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India’s Covid-19 vaccine drive has been hampered by turnout as low as 22% in some states, as fears over the safety of the vaccine and the spread of misinformation has fuelled widespread hesitancy.
On Saturday, India launched the world’s largest vaccination programme as it began the massive task of vaccinating its 1.3 billion citizens against coronavirus.
On the first day of India’s vaccine drive on Saturday, more than 200,000 vaccinations were given – the highest one-day total of any country – but nonetheless fell short of the nationwide government targets by over 100,000. By Tuesday evening, the government said 631,417 people had been vaccinated, far below the expected figure.
So far the overall national turnout has averaged a lacklustre 64%, while in states such as Tamil Nadu and Punjab, uptake of the vaccine was as low as 22% and 23% in the first two days of the vaccination drive.
The low turnout was attributed to a nervousness about safety among the healthcare workers who were first in line to receive the vaccine, as well as technical difficulties with the app designed to alert people to their vaccine appointments.
Two Covid-19 vaccines have been approved for emergency use in India, the Oxford/AstraZeneca vaccine – known as Covishield in India – and a domestically developed vaccine called Covaxin, produced by Indian company Bharat Biotech.
The Oxford/AstraZeneva vaccine, which has completed international trials and was found to have about 62% efficacy with two doses, has already been widely distributed in the UK. Britain’s NHS says of the vaccines in use in that country: “The coronavirus vaccine is safe and effective. It gives you the best protection against coronavirus.”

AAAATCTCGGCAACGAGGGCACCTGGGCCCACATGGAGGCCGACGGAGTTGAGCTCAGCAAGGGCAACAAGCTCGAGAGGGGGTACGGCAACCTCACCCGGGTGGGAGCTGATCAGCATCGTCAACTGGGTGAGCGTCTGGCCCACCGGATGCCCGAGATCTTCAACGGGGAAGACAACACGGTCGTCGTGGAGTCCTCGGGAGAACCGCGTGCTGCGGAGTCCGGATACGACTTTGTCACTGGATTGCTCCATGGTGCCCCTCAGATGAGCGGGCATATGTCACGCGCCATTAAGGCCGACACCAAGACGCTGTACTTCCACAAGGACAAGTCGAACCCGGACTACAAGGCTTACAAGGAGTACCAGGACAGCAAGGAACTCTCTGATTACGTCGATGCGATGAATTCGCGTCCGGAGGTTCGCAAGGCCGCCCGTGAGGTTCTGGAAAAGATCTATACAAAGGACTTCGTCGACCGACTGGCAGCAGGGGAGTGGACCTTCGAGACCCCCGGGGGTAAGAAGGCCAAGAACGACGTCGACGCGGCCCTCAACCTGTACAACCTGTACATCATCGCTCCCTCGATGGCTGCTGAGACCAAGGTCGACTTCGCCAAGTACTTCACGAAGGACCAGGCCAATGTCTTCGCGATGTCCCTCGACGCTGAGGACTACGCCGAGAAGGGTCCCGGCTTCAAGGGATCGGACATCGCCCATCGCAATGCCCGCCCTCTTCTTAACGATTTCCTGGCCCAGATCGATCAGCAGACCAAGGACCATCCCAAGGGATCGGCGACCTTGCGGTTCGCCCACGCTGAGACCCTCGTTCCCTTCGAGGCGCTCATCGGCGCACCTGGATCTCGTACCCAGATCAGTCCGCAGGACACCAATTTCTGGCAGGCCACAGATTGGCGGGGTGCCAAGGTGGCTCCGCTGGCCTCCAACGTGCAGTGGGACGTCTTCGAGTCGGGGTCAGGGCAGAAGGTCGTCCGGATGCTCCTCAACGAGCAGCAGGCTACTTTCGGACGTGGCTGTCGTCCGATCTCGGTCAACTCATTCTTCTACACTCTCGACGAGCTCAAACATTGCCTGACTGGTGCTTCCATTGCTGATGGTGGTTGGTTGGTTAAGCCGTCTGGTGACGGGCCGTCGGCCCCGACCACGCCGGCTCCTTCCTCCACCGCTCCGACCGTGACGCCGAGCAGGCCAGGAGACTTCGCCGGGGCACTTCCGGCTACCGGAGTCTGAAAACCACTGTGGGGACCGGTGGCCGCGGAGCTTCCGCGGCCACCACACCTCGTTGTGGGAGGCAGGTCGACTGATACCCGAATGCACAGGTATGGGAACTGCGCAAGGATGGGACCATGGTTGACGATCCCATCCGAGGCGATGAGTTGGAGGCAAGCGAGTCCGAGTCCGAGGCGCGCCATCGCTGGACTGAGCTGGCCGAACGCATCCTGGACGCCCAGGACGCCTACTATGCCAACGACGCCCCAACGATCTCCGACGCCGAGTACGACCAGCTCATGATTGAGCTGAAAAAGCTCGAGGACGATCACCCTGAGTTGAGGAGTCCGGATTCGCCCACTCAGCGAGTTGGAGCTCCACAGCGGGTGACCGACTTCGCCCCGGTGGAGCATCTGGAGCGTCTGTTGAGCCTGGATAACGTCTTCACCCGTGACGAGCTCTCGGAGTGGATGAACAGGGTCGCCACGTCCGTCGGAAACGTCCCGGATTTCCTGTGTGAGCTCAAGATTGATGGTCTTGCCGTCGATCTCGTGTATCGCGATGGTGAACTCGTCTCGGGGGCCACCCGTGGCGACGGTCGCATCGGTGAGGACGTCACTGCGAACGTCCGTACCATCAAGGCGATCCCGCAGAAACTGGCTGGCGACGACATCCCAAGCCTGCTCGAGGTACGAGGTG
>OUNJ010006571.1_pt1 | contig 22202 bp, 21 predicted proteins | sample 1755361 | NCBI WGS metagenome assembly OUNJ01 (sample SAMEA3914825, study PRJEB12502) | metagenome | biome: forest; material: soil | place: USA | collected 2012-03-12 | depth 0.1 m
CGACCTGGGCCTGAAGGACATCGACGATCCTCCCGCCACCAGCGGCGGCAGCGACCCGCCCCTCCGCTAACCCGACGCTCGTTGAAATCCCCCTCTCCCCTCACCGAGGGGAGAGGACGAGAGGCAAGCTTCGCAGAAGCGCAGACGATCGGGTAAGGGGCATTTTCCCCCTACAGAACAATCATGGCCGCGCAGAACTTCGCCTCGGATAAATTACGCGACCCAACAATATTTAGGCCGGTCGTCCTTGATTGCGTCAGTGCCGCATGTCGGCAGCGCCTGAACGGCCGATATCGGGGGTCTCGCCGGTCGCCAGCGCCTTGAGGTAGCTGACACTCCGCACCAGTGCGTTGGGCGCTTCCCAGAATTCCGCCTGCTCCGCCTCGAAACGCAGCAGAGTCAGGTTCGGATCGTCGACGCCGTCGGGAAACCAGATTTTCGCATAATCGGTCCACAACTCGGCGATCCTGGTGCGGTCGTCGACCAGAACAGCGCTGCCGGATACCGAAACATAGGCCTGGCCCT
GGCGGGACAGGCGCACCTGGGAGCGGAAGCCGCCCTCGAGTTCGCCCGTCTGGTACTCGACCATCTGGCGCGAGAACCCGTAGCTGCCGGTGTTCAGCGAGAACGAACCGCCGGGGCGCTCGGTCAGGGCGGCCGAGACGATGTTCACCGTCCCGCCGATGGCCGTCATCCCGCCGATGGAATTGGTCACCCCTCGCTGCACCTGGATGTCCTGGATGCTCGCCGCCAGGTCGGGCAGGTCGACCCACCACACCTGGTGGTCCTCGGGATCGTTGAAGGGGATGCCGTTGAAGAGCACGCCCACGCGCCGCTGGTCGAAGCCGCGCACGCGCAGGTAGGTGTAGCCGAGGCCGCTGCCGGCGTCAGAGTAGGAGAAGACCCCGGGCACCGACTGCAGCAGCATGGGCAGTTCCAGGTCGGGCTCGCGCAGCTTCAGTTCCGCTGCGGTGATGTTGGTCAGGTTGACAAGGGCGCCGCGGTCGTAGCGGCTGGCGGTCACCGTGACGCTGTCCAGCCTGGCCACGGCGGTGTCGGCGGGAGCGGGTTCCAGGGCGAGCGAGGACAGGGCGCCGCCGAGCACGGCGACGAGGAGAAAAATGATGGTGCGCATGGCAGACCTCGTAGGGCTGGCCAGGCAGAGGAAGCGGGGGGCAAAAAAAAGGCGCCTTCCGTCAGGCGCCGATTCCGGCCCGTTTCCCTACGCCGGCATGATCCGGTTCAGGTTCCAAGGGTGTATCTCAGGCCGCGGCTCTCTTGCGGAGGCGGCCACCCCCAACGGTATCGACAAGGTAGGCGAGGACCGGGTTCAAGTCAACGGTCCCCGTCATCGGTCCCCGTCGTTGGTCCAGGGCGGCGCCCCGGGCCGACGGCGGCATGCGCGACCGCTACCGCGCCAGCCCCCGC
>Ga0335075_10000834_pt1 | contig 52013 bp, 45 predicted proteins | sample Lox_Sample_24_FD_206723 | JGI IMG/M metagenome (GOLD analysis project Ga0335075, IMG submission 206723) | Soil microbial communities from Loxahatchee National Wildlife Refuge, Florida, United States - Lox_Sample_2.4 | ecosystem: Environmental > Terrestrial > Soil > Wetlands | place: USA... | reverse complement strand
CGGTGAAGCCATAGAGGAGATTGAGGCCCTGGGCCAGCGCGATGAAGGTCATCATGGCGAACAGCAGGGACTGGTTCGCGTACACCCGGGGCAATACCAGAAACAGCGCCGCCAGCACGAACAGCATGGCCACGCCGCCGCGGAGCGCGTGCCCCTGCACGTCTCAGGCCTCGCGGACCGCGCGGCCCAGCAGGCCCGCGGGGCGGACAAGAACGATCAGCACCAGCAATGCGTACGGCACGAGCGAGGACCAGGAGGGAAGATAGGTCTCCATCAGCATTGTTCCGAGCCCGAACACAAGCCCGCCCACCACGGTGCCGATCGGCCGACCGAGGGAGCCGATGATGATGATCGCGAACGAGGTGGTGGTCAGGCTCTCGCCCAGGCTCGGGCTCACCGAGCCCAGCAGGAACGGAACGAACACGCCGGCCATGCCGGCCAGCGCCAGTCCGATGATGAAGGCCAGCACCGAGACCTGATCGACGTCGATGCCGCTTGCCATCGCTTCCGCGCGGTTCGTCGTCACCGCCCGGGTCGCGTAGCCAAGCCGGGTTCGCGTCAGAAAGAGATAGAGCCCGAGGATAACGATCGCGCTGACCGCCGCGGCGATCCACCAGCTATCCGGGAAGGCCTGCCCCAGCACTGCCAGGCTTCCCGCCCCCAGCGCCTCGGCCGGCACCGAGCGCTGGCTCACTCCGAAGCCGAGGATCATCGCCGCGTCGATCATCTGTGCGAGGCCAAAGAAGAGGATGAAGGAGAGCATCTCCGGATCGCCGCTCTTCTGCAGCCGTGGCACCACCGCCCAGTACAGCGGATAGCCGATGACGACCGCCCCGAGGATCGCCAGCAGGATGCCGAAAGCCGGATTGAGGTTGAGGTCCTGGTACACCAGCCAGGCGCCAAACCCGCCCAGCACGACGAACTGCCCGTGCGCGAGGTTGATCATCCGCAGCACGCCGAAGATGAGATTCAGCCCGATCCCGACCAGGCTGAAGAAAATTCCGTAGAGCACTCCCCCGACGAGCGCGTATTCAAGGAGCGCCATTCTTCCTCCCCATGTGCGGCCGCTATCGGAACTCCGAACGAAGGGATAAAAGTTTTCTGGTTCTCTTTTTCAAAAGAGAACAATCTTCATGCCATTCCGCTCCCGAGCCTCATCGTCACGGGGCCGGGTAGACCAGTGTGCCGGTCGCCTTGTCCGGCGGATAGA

Covaxin has not completed phase 3 trials and so there is no final data on its efficacy, making India one of the few countries rolling out a vaccine still in its trial stages. However, the Drug Controller of India said interim data from an ongoing trial of more than 22,000 people showed it was “100% safe” and effective.
Nonetheless, some healthcare professionals in India expressed concerns that they had not been provided with enough data on the vaccines’ safety and efficacy and were nervous at the speed the vaccines were being rolled out.
Dr Namrata Agarwal, a paediatrician in Kashipur, was among those not eager to take the vaccine. “I’m very hesitant,” she said. “All the protocols have been rushed and hurried through. I am not so concerned about the efficacy of a vaccine – that can vary – and I can handle that but what concerns me is its safety and the chance that it might cause harm.”
On Tuesday, Bharat Biotech released a fact sheet of those with underlying heath problems who should avoid the Covaxin vaccine, raising questions about why it had not been publicised before the vaccine was released.
Dr Mandeep Aulakh, a pathologist in Chandigarh, said she would wait a few weeks before getting vaccinated. “The vaccine development was rushed,” she said. “I also have a few allergies so I have not volunteered to take it.”
The Indian government had hoped to vaccinate 300 million people by August, a target that will prove challenging if uptake remains at its current rate.